Tiefenbrun: When we first started the idea of single-station build (footnote 2), people thought we were completely ga-ga. But it's now been widely adopted.

The original production-line concept employed scarce skilled resources at each stage in the line. But then the process became less and less skilled, and the cycle time became shorter and shorter.

Because the process is completely de-skilled, it has no merit whatsoever. The logic of that whole process is to make the people do almost nothing. What we do is the complete opposite of that. Instead of using the people as machines, or using people to feed the machines, we use machines to serve the people. We use the people at the highest possible level. And rather than trying to take skill out of the job, we are always looking for ways to put skill into it. We want to build more value into the product rather than strip out cost. You can't do that on a production line.

If you have a product that one person can build, it means that another person can service it. A product designed for the production line is not necessarily a product that can be easily serviced in the field. We can support our existing customers, upgrade the products, and keep on improving their systems—if and when they want to—because of the way we design and build our products.

There's nothing, no matter how complex, that can't be improved by a few minutes' care and attention to detail. If one person builds a product from start to finish and they listen to it, test it, and put their name on the back— and if it goes back to them to be repaired or serviced or upgraded if anything goes wrong with it—then they can see a connection between what they do and how the product performs. Occasionally, that process will result in us discovering something we would never have learned by any other method. No design engineer would have found it. No salesman or service or production engineer could have discovered it.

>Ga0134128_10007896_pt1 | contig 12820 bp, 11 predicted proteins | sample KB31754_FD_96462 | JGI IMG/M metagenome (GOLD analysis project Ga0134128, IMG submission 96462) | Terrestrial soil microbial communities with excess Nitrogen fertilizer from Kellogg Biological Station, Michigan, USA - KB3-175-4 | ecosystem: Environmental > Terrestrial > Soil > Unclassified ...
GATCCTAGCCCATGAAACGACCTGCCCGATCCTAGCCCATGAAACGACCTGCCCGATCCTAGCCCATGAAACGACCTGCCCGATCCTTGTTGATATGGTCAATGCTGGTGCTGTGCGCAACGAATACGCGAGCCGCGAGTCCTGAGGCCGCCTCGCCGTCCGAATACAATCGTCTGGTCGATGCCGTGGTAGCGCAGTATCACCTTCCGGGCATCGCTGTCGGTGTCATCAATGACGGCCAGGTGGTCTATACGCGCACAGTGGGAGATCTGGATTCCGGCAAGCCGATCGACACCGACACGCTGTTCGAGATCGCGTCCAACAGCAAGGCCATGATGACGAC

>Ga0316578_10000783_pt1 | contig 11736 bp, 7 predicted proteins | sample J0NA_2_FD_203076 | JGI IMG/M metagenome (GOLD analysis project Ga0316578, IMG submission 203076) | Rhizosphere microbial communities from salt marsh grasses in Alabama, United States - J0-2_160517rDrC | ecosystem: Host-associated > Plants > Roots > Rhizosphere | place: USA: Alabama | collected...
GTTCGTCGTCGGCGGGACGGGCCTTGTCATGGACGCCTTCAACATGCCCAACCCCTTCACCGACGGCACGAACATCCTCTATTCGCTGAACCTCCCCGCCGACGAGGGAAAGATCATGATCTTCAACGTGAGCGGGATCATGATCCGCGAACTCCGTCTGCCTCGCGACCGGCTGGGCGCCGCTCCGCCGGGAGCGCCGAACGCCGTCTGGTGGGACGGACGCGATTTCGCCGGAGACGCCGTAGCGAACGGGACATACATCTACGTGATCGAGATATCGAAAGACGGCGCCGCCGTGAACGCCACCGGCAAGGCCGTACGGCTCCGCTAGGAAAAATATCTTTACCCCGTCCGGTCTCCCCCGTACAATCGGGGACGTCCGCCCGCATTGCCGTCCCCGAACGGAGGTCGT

Harley: Linn has a strong emphasis on making products that are fully upgradeable.

Tiefenbrun: Well, I had two basic views when I started in the business. The first one was that I didn't want to do anything remotely like anything I'd experienced elsewhere. I wanted it be a company where I could be happy working for it in any capacity. Secondly, I wanted to treat the customers the way I would like to be treated myself. I felt that every component in the product should be screw-replaceable so that it could be serviced in the field, and so that we could improve it over time as our expertise increased. That meant a customer could benefit, if he wished, from improvements we had made. That was considered pretty way-out then. But of course nowadays, more and more companies are beginning to think in that way. To me, it's bad engineering to waste things.

Atkinson: I can't think of many 21-year-old products that, if you it took to the dealer, could be brought up to current production standards the way the LP12 can.

Tiefenbrun: That's true. And I must say that sometimes it's fucking hard to do. I mean, there were times when a supplier would change something, which meant that we couldn't make the product unless we compromised performance. And a few times, because we refused to do that, we jeopardized the whole company.

There was one point where we didn't make anything for two and a half months because we couldn't solve a problem with motors. Eventually, I managed to persuade the supplier—I think I bought a couple thousand motors a year from them at that time—that they should change their motors to accommodate us.

Nevertheless, it takes a big overhead to maintain that backwards compatibility. And sometimes it nearly killed us. But being Scotsmen, we "die in perfect squares." We never take a step backward. We never wavered from that ideal of making the products upgradeable in the field.

Footnote 2: See "Industry Update," February '94 (Vol.17 No.2, pp.42-43) for a description of how each Linn product is assembled from start to finish by one person, rather than on an assembly line. The article also includes a description of Linn's highly advanced factory in Scotland.—RH